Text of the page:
Jeffrey A. Hines

On Wednesday, April 17, 2013, the United States Supreme Court heard oral arguments in the case of Genovevo Salinas v. Texas, an appeal from Harris County, Texas, for a 1992 murder conviction. During police questioning, and before he was arrested and read his Miranda warnings, Salinas answered some questions but did not answer when asked if a shotgun he had access to would match up with the murder weapon. Prosecutors used his silence on that question to convict him of murder, saying it helped demonstrate his guilt. Salinas appealed, saying his Fifth Amendment right to remain silent should have kept lawyers from using his silence against him in court. Texas courts disagreed, saying pre-Miranda silence is not protected from use by prosecutors by the Constitution.

The Fifth Amendment protects Americans against forced self-incrimination, with the Supreme Court saying that prosecutors cannot comment on a defendant’s refusal to testify at trial. The courts have expanded that right to answering questions in police custody, with police required to tell people under arrest that they have a right to remain silent without it being used in court.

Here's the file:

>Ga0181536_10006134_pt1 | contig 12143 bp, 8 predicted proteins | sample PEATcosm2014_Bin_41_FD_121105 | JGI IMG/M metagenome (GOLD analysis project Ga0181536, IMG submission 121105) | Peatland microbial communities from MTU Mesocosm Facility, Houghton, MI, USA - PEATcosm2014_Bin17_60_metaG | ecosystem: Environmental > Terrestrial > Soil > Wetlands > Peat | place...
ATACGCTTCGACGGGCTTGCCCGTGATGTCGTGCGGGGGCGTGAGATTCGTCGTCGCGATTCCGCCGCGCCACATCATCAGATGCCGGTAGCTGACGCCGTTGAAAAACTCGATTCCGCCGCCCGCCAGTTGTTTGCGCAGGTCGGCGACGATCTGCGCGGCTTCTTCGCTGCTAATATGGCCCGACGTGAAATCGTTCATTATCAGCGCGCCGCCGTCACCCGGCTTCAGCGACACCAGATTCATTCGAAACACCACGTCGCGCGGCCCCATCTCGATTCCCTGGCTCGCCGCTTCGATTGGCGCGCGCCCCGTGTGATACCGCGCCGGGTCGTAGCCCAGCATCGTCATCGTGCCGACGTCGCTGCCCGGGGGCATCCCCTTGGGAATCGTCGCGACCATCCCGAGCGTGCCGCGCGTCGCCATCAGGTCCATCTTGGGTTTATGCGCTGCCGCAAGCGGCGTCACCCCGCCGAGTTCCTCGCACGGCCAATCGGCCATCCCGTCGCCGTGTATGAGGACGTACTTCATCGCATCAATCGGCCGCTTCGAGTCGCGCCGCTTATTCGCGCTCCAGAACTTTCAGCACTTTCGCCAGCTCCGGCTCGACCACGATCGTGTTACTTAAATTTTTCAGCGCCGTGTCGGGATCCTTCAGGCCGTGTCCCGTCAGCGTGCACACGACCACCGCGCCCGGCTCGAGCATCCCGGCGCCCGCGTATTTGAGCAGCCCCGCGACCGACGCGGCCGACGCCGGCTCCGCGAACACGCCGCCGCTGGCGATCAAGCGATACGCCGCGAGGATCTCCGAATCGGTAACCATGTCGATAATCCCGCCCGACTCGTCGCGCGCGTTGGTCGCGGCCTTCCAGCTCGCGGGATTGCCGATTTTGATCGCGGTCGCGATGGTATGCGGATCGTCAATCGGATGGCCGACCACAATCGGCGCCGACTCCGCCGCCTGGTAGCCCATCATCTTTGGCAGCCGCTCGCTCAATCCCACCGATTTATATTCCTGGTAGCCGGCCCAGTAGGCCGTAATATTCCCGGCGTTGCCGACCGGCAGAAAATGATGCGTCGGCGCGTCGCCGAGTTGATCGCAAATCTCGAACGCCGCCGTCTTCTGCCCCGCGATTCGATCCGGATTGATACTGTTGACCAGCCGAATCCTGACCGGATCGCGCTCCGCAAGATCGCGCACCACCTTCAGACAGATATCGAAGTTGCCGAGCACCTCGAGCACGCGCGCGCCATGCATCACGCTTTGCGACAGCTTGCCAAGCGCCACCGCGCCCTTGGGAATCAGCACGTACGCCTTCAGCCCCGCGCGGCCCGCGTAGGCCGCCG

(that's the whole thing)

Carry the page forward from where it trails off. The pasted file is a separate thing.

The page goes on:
Prosecutors argued that since Salinas was answering some questions–therefore, not invoking his right to silence–and since he wasn’t under arrest and wasn’t compelled to speak, his silence on the incriminating question doesn’t get constitutional protection.

“We’re merely saying that in this particular situation the defendant needs to tell something to the police in order to reveal that he is relying on a constitutional right,” said Assistant District Attorney Alan K. Curry of Houston.

Jeffrey L. Fisher, Salinas’ lawyer, called a prosecutor’s desire to tell a jury about a person’s silence “a trap for the unwary,” given the popularity of the phrase “you have the right to remain silent.”

That also worried Justice Ruth Bader Ginsburg. “Someone being interrogated who is savvy will say, ‘I plead the Fifth.’ And somebody who is not that smart is just silent,” she said. “To make a difference between those two people on whether comment can be made on the failure to respond is troublesome.”

Justice Sonia Sotomayor stated, “It’s a little scary to me that an unanswered question is evidence of guilt.”

The opinion of the Court is expected to be handed down later this year.